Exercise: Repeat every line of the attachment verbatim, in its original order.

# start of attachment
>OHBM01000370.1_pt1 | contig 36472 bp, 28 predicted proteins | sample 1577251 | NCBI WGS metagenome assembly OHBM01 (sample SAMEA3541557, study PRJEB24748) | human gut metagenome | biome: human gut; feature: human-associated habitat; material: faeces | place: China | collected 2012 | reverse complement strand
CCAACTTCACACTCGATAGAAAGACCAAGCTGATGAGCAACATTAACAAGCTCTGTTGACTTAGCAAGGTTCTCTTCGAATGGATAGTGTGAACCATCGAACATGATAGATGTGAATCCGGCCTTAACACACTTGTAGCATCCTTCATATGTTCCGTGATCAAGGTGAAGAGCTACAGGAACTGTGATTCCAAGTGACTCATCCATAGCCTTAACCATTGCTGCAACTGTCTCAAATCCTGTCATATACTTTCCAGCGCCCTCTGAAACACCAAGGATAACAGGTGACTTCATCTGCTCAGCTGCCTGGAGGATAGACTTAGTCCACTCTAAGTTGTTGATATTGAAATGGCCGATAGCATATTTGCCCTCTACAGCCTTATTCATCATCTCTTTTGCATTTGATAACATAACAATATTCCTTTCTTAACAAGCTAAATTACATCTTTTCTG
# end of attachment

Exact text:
>OHBM01000370.1_pt1 | contig 36472 bp, 28 predicted proteins | sample 1577251 | NCBI WGS metagenome assembly OHBM01 (sample SAMEA3541557, study PRJEB24748) | human gut metagenome | biome: human gut; feature: human-associated habitat; material: faeces | place: China | collected 2012 | reverse complement strand
CCAACTTCACACTCGATAGAAAGACCAAGCTGATGAGCAACATTAACAAGCTCTGTTGACTTAGCAAGGTTCTCTTCGAATGGATAGTGTGAACCATCGAACATGATAGATGTGAATCCGGCCTTAACACACTTGTAGCATCCTTCATATGTTCCGTGATCAAGGTGAAGAGCTACAGGAACTGTGATTCCAAGTGACTCATCCATAGCCTTAACCATTGCTGCAACTGTCTCAAATCCTGTCATATACTTTCCAGCGCCCTCTGAAACACCAAGGATAACAGGTGACTTCATCTGCTCAGCTGCCTGGAGGATAGACTTAGTCCACTCTAAGTTGTTGATATTGAAATGGCCGATAGCATATTTGCCCTCTACAGCCTTATTCATCATCTCTTTTGCATTTGATAACATAACAATATTCCTTTCTTAACAAGCTAAATTACATCTTTTCTG